In New York City, the folks at the Big Apple Circus have pitched their tent and begun performing, becoming a part of the city’s festivities and traditions. We caught up with “ringmaster” and Buffalo, New York native, John Kennedy Kane, who’s back for his third season in this year’s show, METAMORPHOSIS. The show’s theme is about “magic and the unexpected,” and JKK (as he’s known behind the scenes) even gets to perform some magic tricks himself.
Kane has been in the business for thirty years and easily recounts how often he’s found himself traveling at night, never knowing where he might end up stopping along the way–a truck stop or St. Louis’ Gateway Arch? “You always have to be ready to take in the sights,” Kane explains. “You have to make yourself get into town…otherwise you could easily spend all your time under the tent. ”
With clowns from Paris, “quick-change” artists from Ukraine and Russia, aerialists from Mexico, and many more international artists,this non-profit circus troop has clocked plenty of travel time. They play five towns typically along the east coast over the course of thirty weeks.
So what are some of Kane’s tips while traveling?
“My ‘magic case’ is compartmentalized. I’m a big believer in rolling all my clothes. I learned this when I was a clown, back in the 80’s.Rolling things allows you to get more into a small bag, and things tend to stay in better shape.”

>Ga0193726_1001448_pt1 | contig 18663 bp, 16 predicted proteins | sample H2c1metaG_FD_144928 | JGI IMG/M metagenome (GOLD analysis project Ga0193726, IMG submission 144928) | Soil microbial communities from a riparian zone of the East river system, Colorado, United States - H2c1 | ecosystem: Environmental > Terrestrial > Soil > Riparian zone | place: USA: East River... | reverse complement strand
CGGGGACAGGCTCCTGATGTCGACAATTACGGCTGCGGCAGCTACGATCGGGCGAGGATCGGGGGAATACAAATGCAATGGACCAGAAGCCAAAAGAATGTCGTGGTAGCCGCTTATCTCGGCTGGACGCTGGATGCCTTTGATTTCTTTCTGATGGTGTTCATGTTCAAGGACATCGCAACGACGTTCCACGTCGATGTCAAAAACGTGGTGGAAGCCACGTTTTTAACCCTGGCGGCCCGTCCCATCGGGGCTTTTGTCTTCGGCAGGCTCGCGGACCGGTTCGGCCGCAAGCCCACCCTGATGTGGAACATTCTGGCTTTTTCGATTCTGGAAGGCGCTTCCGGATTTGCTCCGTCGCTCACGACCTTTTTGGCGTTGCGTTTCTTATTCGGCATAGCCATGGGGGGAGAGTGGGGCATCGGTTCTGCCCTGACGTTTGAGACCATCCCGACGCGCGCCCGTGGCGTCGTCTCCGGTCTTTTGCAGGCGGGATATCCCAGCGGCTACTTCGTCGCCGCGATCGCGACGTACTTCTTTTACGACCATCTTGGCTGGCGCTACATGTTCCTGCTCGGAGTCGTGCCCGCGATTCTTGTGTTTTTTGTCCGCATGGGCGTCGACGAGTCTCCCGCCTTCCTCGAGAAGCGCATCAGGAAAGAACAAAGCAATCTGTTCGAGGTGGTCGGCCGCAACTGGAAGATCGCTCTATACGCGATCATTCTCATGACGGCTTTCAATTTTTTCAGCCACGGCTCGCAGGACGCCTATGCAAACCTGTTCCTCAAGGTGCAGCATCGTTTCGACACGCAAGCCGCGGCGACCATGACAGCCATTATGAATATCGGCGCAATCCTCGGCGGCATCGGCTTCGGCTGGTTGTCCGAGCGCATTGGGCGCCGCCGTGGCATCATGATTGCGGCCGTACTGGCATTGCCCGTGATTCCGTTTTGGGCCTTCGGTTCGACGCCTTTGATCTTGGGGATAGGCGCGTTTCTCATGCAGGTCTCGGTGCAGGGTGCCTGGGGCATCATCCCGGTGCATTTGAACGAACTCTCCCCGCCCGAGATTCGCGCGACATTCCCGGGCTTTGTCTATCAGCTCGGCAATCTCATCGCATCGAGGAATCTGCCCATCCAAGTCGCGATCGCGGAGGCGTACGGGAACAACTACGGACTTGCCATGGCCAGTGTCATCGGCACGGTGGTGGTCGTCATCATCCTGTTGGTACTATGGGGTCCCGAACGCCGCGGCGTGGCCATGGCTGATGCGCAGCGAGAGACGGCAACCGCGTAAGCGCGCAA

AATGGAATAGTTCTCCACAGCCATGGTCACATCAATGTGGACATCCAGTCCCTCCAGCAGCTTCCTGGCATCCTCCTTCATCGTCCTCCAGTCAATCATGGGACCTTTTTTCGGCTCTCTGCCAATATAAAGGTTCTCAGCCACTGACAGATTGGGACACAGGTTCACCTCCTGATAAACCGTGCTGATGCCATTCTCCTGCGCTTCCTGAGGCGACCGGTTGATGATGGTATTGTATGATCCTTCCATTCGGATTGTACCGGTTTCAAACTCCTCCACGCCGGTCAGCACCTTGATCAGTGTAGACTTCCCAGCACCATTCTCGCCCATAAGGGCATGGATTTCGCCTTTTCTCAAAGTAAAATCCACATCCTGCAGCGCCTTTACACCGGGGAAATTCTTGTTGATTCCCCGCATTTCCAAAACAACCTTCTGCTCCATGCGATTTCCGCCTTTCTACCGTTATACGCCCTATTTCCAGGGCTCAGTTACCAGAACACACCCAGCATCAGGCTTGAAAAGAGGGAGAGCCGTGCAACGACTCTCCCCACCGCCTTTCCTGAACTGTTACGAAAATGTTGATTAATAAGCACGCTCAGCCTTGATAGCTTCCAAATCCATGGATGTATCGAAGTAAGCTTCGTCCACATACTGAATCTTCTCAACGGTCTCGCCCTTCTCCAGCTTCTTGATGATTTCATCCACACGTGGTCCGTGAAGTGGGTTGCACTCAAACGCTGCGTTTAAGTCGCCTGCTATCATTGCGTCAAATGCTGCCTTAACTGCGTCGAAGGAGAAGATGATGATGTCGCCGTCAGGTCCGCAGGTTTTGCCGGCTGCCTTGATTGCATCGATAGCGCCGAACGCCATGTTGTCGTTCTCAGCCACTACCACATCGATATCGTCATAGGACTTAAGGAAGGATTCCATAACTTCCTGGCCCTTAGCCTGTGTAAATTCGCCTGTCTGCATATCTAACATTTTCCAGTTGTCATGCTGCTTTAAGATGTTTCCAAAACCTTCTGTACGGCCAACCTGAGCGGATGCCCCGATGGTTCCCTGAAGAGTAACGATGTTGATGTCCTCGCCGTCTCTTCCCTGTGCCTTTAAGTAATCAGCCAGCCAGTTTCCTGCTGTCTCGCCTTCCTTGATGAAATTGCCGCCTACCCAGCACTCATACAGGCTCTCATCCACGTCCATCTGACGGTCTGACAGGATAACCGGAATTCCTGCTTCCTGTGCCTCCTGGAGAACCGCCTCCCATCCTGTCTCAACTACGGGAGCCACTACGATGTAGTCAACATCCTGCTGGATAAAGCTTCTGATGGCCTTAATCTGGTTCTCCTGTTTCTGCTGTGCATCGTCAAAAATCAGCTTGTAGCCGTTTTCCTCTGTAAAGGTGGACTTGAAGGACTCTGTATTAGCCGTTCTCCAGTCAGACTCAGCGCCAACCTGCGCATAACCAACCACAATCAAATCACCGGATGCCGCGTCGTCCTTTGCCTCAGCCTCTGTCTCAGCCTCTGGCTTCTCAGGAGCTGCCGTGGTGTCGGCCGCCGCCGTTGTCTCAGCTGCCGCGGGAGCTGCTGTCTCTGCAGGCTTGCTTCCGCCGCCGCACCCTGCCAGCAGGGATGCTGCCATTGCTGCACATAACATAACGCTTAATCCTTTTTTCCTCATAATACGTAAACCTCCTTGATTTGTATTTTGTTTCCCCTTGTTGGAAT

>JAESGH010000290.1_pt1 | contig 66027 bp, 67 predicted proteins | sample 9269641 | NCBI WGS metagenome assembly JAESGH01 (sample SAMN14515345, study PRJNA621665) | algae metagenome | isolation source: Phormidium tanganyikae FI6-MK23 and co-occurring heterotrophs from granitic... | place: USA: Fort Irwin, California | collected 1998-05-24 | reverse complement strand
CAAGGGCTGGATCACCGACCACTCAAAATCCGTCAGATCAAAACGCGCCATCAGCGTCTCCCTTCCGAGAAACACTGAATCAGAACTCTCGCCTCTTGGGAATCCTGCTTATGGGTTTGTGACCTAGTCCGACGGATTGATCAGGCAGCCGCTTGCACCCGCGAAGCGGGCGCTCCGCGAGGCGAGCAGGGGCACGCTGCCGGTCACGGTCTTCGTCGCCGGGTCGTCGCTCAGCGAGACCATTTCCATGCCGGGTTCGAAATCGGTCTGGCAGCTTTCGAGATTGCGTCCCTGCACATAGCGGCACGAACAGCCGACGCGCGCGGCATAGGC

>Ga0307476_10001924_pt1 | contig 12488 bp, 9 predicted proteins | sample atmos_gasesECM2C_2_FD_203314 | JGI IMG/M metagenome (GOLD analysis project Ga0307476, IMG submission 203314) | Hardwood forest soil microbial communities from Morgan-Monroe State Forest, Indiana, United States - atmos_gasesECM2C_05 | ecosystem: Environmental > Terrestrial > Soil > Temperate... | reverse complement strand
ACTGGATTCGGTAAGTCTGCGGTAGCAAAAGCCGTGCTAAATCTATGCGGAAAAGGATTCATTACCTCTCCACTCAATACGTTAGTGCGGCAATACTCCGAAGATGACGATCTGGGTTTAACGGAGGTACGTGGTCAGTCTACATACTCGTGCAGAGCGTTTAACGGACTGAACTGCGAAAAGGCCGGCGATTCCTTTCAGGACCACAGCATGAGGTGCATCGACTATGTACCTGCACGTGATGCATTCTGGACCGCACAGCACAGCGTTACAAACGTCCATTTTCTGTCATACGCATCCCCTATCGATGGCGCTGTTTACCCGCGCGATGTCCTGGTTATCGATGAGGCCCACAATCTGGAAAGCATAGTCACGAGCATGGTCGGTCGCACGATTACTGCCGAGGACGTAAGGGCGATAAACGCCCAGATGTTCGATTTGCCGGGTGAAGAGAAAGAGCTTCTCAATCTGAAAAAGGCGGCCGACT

What can’t he do without on the road?
“Honestly? My eyeglasses! I’m looking to get a pair of those magnetized ones…”
“We’re actually lucky compared to some circuses because we play a limited number of towns,” Kane says. He recalls their major challenges getting stuck in Atlanta during an ice storm last season. “People there were having major trouble driving,” and he went on to admit that he showed off his driving skills in the bad weather. After all, he hails from Buffalo!
What are some of his favorite sites he’s seen while on the road?
“The Georgia Aquarium in Atlanta. In Washington, the Smithsonian Institute, and in Boston I enjoyed our set up by City Hall. In New York, I love that we can perform and still do an 8pm Broadway show!”
He also admits a special feeling for the city of Chicago. It’s likely linked to the fact that his nephew, Patrick Kane, plays for the Chicago
Blackhawks. When visiting there, JKK transforms from Ringmaster to “Patrick Kane’s Uncle.” He says he loves the feeling of going from Center Ring to Center Ice, and that Chicago has a great theater scene. “It’s a great town—I’ve never had a bad cab ride or a bad waitress,” Kane remarks.
What does he make sure not to forget while traveling during wintertime?
“Always bring extra money when it gets cold. Just in case you forget your hat—you’ll have the cash to get a new one then and there!”
This non-profit circus, in addition to bringing joy to attendees under the big tent, also reaches out via community programs to more than 300-thousand children, seniors and their families, many who may be in hospitals, senior centers, nursing homes, schools or community centers. The circus adapts the show for those with special needs, which range from hearing and vision impairment to those on the autism spectrum scale. Tax-deductible contributions can be made by going to www.bigapplecircus.org/join-and-give.